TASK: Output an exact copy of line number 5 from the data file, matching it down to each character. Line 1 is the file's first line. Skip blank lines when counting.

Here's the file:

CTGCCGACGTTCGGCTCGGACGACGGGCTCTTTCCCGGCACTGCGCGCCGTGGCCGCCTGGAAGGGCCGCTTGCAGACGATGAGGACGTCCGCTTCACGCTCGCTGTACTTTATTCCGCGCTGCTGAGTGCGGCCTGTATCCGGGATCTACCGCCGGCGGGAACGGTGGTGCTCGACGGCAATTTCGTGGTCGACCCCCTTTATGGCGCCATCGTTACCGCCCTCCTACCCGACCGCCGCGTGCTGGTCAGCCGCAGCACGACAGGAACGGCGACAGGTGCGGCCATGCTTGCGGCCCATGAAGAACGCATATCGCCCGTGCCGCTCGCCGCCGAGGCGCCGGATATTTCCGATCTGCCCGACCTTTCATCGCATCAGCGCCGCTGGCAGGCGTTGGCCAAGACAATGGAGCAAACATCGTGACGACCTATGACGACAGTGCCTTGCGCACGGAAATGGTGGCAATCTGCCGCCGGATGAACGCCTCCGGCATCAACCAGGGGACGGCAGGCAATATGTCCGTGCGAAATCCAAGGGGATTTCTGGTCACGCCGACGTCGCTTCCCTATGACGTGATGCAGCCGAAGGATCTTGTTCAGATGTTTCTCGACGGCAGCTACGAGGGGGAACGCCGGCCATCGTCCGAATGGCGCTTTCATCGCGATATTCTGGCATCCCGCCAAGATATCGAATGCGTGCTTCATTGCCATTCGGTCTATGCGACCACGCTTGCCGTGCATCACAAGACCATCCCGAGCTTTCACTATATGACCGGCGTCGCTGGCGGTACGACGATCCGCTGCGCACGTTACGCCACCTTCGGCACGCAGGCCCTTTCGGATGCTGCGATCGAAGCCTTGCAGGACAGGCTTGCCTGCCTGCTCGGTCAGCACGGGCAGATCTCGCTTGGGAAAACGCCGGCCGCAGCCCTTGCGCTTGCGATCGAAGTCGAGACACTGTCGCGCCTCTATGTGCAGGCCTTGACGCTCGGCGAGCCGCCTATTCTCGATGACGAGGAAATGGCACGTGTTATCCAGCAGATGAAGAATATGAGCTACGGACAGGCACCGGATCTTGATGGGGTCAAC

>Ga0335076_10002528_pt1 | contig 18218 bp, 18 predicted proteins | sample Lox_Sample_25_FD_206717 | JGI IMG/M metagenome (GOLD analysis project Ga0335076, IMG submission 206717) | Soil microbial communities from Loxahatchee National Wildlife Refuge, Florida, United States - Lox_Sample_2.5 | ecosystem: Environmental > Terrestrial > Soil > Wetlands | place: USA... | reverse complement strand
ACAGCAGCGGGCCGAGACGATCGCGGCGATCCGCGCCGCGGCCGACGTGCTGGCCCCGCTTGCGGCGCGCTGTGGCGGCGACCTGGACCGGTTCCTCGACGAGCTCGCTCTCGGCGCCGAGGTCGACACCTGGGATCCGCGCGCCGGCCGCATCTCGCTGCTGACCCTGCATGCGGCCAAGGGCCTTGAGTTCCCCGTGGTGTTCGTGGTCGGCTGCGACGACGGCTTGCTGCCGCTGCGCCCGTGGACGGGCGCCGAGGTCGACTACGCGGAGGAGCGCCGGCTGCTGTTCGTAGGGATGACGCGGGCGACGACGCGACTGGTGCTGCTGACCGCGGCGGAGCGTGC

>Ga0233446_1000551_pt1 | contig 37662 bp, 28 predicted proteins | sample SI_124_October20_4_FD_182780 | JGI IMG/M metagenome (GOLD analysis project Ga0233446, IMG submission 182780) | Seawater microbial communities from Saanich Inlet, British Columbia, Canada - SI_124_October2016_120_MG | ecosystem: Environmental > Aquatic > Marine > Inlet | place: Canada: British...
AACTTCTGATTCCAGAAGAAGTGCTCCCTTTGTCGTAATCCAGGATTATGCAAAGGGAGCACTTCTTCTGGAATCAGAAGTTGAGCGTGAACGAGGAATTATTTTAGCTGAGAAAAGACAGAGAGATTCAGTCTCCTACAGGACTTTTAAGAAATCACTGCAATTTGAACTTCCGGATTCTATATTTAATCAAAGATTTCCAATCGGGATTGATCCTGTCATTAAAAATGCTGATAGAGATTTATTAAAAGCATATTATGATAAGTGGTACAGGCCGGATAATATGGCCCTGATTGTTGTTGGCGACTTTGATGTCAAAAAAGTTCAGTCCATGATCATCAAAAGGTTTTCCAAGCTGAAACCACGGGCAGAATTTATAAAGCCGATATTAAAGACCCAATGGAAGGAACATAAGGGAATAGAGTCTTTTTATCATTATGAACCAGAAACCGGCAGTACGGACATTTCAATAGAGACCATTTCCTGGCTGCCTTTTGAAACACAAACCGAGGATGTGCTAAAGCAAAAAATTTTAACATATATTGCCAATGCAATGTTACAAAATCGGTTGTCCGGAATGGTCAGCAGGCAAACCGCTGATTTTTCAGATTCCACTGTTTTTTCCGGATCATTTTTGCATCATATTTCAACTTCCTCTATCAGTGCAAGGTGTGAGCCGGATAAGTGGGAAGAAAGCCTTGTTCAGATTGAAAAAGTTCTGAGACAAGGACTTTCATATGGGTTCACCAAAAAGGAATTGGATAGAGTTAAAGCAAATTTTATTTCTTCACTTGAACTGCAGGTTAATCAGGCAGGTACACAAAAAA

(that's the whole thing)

AACTTCTGATTCCAGAAGAAGTGCTCCCTTTGTCGTAATCCAGGATTATGCAAAGGGAGCACTTCTTCTGGAATCAGAAGTTGAGCGTGAACGAGGAATTATTTTAGCTGAGAAAAGACAGAGAGATTCAGTCTCCTACAGGACTTTTAAGAAATCACTGCAATTTGAACTTCCGGATTCTATATTTAATCAAAGATTTCCAATCGGGATTGATCCTGTCATTAAAAATGCTGATAGAGATTTATTAAAAGCATATTATGATAAGTGGTACAGGCCGGATAATATGGCCCTGATTGTTGTTGGCGACTTTGATGTCAAAAAAGTTCAGTCCATGATCATCAAAAGGTTTTCCAAGCTGAAACCACGGGCAGAATTTATAAAGCCGATATTAAAGACCCAATGGAAGGAACATAAGGGAATAGAGTCTTTTTATCATTATGAACCAGAAACCGGCAGTACGGACATTTCAATAGAGACCATTTCCTGGCTGCCTTTTGAAACACAAACCGAGGATGTGCTAAAGCAAAAAATTTTAACATATATTGCCAATGCAATGTTACAAAATCGGTTGTCCGGAATGGTCAGCAGGCAAACCGCTGATTTTTCAGATTCCACTGTTTTTTCCGGATCATTTTTGCATCATATTTCAACTTCCTCTATCAGTGCAAGGTGTGAGCCGGATAAGTGGGAAGAAAGCCTTGTTCAGATTGAAAAAGTTCTGAGACAAGGACTTTCATATGGGTTCACCAAAAAGGAATTGGATAGAGTTAAAGCAAATTTTATTTCTTCACTTGAACTGCAGGTTAATCAGGCAGGTACACAAAAAA